• Edited 01 September 2019 16:53  by  Refleks
gatnerd

From: gatnerd

1/9/19

"Not very different in design to the RUAG 7.62 X 51 HC (formerly developed by Anthena of France) except that the materials are different: https://www.ruag.com/sites/default/files/2016-12/High_Performance_Infantry_Ammunition_en.pdf"

It's similar in that it uses a full length penetrator with exposed tip, which is really how AP projectiles should be constructed.

However the change is material is quite significant. From previous reading, the RUAG 148gr 7.62 HC is reportedly 60% penetrator by weight, which makes 40% of the projectile formed by the copper shoe parasitic weight. 

148gr

60% = 89gr

40% = 59gr 

 

Copper = 8.96g cm3

Ultem 1000 plastic = 1.28g cm3

=14% the weight

-->59gr x .14 = 8.26gr

----> Aeroshell HC = 98gr

-------> Substantial increase in velocity. 148gr = ~2750fps. 98gr = 3400fps+

To further put this into perspective, the core weight of the .30-06 M2AP is 80gr:

So a 7.62 98gr Aeroshell AP @ 3400fps = M2AP @ 3400fps in terms of potential penetration. 

By comparison, even .300 Remington Ultra Mag (far right) tops out at 3,300fps for a 168gr:

Overall this represents a significant evolution in the AP viability of steel core, as well as tungsten.

7.62 AP FN = 150gr / 59gr core @ 2750fps

7.62 RUAG HC = 148gr / 89gr core @ 2750fps

7.62 Aeroshell = 98gr / 89gr core @ 3400fps

"The problem with the bullet retaining its sabot in flight is that it has a larger calibre and higher drag compared with APDS, so loses velocity faster (OTBE). However, it might prove to be an acceptable compromise, provided tungsten stocks hold up..."

It will be interesting to see; I know current 7.62 SLAP uses a very short bullet with a terrible BC:

Whereas the Aeroshell will allow the use of VLD shapes with a proper boat tail and ogive. 

  • Edited 01 September 2019 20:20  by  gatnerd
gatnerd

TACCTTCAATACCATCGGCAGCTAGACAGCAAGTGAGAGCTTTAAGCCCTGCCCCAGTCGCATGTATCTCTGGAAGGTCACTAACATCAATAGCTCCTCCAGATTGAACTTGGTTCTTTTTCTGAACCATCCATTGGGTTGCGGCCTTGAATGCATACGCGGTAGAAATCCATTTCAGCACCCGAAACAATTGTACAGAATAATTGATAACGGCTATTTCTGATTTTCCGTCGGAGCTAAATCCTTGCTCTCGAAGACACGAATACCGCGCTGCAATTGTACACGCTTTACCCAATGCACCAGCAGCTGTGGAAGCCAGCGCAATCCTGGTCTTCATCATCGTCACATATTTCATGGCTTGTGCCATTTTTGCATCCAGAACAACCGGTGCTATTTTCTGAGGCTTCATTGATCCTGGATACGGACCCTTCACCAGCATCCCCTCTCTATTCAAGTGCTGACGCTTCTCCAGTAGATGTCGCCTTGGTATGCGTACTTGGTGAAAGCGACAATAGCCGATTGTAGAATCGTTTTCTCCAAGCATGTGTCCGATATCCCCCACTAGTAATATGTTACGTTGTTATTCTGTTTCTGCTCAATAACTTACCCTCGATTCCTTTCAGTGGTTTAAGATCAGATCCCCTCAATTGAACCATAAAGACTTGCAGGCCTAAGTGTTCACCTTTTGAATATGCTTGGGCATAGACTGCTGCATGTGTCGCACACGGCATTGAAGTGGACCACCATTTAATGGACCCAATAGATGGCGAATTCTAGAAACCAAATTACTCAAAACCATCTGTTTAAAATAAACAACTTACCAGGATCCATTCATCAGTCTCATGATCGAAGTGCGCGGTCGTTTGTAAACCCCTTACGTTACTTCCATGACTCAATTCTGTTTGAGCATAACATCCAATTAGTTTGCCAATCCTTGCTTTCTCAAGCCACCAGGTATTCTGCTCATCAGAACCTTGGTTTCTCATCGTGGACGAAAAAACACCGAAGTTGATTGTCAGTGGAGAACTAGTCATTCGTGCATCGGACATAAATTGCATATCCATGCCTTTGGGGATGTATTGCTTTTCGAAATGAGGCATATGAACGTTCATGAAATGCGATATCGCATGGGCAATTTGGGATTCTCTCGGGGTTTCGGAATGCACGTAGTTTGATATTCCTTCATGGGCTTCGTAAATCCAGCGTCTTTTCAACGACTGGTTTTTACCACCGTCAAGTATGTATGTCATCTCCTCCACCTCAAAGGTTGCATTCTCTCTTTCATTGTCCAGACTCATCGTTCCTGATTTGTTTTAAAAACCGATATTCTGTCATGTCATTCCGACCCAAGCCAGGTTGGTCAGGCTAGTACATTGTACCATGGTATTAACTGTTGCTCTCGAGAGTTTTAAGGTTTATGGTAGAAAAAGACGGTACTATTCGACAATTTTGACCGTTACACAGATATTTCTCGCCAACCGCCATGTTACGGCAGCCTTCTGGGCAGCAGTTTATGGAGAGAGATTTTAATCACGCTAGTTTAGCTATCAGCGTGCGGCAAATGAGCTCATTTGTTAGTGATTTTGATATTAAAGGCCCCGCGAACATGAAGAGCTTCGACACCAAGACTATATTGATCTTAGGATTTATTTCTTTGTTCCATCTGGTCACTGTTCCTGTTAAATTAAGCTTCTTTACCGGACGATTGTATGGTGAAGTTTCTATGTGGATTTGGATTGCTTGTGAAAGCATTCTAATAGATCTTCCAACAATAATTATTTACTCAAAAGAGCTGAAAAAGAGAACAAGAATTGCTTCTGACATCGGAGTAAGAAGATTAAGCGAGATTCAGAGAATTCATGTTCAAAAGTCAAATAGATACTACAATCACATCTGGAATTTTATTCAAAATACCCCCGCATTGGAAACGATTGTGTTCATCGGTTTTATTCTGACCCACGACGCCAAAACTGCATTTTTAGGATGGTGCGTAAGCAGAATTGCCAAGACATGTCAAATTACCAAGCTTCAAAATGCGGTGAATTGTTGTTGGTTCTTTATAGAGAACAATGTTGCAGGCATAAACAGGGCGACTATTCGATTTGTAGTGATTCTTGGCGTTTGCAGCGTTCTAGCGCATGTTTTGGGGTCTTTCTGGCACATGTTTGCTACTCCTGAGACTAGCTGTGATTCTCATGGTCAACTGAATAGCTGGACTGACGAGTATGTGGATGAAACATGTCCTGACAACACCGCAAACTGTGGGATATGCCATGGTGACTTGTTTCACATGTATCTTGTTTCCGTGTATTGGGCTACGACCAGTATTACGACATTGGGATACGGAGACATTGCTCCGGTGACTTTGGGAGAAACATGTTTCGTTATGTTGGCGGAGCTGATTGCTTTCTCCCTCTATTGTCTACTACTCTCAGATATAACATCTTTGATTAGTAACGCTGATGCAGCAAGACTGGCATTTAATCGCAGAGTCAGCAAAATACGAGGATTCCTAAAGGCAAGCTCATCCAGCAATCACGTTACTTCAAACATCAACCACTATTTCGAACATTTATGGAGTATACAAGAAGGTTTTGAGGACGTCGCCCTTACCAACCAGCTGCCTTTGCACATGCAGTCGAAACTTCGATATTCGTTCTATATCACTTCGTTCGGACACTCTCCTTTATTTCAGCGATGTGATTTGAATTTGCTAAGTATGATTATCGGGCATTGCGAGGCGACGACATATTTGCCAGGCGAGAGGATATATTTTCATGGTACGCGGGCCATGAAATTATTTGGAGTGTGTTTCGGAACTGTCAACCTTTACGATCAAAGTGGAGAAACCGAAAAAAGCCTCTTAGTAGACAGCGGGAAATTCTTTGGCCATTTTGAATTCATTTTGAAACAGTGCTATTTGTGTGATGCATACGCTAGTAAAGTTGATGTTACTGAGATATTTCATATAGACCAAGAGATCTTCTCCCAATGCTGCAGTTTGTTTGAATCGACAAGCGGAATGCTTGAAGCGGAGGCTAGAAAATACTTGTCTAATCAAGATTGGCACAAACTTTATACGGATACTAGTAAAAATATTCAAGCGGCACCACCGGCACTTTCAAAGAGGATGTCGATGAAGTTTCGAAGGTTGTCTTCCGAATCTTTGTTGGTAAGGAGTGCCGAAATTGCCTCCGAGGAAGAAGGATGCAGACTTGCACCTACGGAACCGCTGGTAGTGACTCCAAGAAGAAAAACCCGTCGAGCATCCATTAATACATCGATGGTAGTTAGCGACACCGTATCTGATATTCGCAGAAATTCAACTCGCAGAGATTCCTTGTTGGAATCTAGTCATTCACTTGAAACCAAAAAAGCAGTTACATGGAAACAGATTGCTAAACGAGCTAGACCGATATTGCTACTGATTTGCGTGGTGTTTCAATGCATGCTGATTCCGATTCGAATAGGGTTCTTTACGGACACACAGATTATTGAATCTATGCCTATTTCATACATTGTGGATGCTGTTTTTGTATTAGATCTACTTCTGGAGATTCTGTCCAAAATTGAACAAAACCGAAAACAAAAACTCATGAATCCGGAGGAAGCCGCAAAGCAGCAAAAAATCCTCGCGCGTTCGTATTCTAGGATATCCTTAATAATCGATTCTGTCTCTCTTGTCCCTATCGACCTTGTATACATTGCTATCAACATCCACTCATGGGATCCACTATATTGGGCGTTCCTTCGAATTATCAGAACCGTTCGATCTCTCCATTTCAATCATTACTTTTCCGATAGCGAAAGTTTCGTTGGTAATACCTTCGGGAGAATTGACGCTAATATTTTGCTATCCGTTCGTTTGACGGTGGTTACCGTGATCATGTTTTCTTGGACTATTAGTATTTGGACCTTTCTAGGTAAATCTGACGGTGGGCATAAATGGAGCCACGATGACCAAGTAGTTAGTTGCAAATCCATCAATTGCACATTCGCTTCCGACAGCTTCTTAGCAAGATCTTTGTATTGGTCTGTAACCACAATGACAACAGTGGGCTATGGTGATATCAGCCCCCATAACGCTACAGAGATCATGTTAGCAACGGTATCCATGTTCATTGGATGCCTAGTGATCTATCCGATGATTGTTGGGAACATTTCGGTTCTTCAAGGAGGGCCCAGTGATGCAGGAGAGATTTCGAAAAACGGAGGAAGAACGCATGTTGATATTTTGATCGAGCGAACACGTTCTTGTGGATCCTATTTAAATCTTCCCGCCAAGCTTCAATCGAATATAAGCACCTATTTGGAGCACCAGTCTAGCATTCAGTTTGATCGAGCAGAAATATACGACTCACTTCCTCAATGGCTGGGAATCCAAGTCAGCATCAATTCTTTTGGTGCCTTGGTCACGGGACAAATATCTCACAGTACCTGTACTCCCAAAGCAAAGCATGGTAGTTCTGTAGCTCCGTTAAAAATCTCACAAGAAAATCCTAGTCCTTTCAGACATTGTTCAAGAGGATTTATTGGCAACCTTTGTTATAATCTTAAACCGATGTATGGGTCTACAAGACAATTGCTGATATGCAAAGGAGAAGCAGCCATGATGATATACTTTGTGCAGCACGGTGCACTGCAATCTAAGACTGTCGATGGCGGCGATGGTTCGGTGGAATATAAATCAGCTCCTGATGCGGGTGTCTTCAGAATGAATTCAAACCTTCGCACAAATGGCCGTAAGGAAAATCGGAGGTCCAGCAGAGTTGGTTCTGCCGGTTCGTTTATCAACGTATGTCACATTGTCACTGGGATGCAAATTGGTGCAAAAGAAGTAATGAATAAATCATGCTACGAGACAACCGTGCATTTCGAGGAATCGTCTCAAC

From: gatnerd

1/9/19

"The difference with this design is that the bullet is spin stabilized, with the core made with high density compounds and the "jacket" is a low density compound, so the bullet will need a very fast twist for its L/D ratio. Or, for a given twist, you can't use a L/D as high as a more conventional design."

Do you have any estimation on what type of twist would be required, or how much L/D would have to be reduced?

gatnerd

From: gatnerd

1/9/19

"I thought polymer interfaces with rifling caused significant fouling?  Or will it have a light jacket wash?"

I'm not sure if thats the case:

Of the complaints with sabots, I don't recall fouling being one. And autocannons are using polymer driving bands. 

Red7272

From: Red7272

1/9/19

Refleks said...

I thought polymer interfaces with rifling caused significant fouling?  Or will it have a light jacket wash?

Not for a very long time. Plastic driving bands have been a thing for artillery and autocannons for a couple decades now.

PRM2

From: PRM2

2/9/19

Would a very fast twist barrel have to be the same twist along the whole length, or could it just "spin up" the projectile close to the muzzle. If this could be done with a muzzle attachment or quick change barrel (eg. Steyr AUG, Stoner 63 or most LMGs), it could also allow trained personnel to cater for a range of weapon/ammunition combinations.